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MRSA in pets Campaigner speaks at summit


Jill Moss with her Samoyed Bella,
who died of an MRSA infection during routine veterinary surgery

JILL MOSS, the founder of the Bella Moss Foundation which was formed to raise awareness of the growing number of cases of MRSA, has recently been exchanging ideas and information with healthcare professionals involved in the fight against MRSA.

Moss, whose own dog Bella died after contracting the disease, attended the Cleaner Hospitals Summit at London’s Hilton Hotel last Thursday, where delegates reacted with great interest – and alarm – to her account of how the disease is now affecting pets as well as humans.

Jill Moss says: "I attended the Patients' Summit where many issues concerning MRSA and healthcare were discussed. During the opening speeches agony aunt and Bella Moss advisor Claire Rayner announced that I was present and asked me to stand up and display the brochure, which generated a huge amount of interest. Claire has been an amazing support and for that we thank her."

Moss also had the chance to speak to actress Leslie Ash, who herself has been infected by MRSA during a stay in hospital last year.

"Leslie told me she has a dog that means the world to her and is so shocked to learn that MRSA is now affecting pets," says Moss. "She said 'It's really getting out of control and we need to do something'. She said the work we are doing is very important. I also met Dr Phil Hammond (from TVs Trust Me I’m A Doctor) who spoke at the end of the day to an invited audience and who showed great interest in the work of the Bella Moss Foundation."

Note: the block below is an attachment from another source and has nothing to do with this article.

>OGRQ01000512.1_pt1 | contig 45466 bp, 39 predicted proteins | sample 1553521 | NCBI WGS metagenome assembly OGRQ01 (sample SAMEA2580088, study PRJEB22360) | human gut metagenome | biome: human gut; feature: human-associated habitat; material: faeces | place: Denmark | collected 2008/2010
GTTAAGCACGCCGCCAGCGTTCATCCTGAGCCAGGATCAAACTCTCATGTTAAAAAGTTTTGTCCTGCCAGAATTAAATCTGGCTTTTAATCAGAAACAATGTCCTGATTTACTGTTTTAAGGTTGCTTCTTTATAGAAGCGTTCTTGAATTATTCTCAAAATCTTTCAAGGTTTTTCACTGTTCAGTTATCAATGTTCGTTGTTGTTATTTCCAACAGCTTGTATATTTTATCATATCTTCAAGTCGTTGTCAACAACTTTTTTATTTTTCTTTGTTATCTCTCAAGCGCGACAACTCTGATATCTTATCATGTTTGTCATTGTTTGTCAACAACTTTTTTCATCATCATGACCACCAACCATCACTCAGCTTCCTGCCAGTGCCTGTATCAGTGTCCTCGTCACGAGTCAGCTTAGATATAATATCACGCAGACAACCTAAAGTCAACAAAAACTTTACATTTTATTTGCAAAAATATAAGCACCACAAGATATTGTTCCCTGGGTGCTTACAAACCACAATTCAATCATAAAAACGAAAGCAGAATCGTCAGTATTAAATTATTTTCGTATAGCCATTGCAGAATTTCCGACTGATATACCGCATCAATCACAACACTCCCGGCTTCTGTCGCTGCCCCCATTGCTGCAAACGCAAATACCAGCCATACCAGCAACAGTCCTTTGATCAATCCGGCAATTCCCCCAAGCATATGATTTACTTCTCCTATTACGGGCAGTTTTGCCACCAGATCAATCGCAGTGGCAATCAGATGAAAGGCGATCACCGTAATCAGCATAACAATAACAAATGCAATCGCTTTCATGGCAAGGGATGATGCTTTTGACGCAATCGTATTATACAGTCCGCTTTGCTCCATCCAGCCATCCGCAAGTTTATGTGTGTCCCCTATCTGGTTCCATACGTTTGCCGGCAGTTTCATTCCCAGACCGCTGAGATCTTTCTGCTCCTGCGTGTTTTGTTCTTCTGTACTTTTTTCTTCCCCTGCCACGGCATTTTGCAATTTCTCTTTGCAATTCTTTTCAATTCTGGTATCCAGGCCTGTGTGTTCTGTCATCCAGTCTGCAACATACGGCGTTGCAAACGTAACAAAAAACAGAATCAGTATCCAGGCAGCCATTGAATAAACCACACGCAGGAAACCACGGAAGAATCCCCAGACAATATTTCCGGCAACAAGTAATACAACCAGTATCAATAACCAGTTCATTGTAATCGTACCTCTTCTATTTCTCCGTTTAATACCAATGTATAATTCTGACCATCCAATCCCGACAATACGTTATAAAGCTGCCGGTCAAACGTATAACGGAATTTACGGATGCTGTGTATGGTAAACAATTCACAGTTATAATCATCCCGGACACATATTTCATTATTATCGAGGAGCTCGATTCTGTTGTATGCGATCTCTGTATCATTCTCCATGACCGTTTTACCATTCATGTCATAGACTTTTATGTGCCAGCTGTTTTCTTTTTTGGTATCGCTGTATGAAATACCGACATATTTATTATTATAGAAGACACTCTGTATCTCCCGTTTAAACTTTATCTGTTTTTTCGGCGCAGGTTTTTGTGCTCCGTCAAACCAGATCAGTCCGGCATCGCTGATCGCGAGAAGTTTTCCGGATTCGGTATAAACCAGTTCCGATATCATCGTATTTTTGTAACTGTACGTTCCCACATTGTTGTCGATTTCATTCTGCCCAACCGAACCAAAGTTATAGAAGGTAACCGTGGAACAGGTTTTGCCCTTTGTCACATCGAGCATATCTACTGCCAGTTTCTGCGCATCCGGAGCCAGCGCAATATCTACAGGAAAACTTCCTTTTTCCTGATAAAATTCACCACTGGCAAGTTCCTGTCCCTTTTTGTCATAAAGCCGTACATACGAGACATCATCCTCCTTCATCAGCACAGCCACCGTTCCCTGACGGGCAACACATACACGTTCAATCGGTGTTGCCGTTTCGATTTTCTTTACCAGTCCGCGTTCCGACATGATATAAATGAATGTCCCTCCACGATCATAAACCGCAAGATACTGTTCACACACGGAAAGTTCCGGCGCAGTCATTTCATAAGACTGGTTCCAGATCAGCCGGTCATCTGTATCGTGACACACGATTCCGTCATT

There was a great deal happening at the Summit, including a speech given by Anne Walker, Chief Executive of the Healthcare Commission, on Inspecting, Informing and Improving hospital cleanliness, as a report in the Royal College of Nurses seminar, delivered by Sue Wiseman, on a piece of research that looked at the role of the built environment in infection control.

Anne Walker reported on the process the Healthcare Commission applies and described the patient surveys, self-assessments and inspections that combine to produce a picture of overall cleanliness. The process she described could become a model for veterinary practices, and whilst only specifically applied to hospitals at present, it could reduce the current concerns about cleanliness and infection control.

Contaminated

The RCN seminar focused on the difficulties encountered when trying to reduce MRSA infection rates in a particular general hospital ward. In looking at possible areas of contamination, the research found that MRSA was present in almost all areas of the ward and was cultured from almost everywhere that dust had been allowed to gather. (Dust being mainly dead skin cells) This included the medicines trolley that was in daily use and which showed that even areas that were generally assumed to be clean and free from infection were, in fact, contaminated.

The solution was not just to clean, but to reorganise the ward environment so that no area was used for long-term storage and areas difficult to reach, such as behind radiator covers, were made easily accessible.

Moss adds: "The results of their work were impressive; they reduced the MRSA infection rate from around 14% to less than 2%, but the knowledge they gained on the importance of looking at the environment critically is perhaps more important. This has direct relevance to veterinary practices aiming to reduce infections of all types and should be required reading for all vets."

Last month Jill Moss was invited by Mick Rich and Larry Roberts to visit the Idexx laboratory in Wetherby, Yorkshire. Idexx does a great deal of the analysis of bacterial strains, and had a great deal of information to give her.

Analysed

Moss was able to tour the labs and see the ways by which bacteria are cultured and analysed.
"Mick and Larry spent a great deal of time explaining the many strains that MRSA has developed and were able to describe the process by which each strain is identified," says Moss. "They were able to explain that Bella had contracted Pseudomonas as well as one of the most resistant human strains of MRSA (e-MRSA 15, sub type B3) and that the indication was that it had been introduced into Bella’s wound by someone closely involved with her cruciate ligament surgery.

Since that visit, Larry and Mick have agreed to put together a piece for the website on useful things to know about MRSA strains."

* http://www.pets-mrsa.com - research and campaign website
http://www.thebellamossfoundation.com - charity website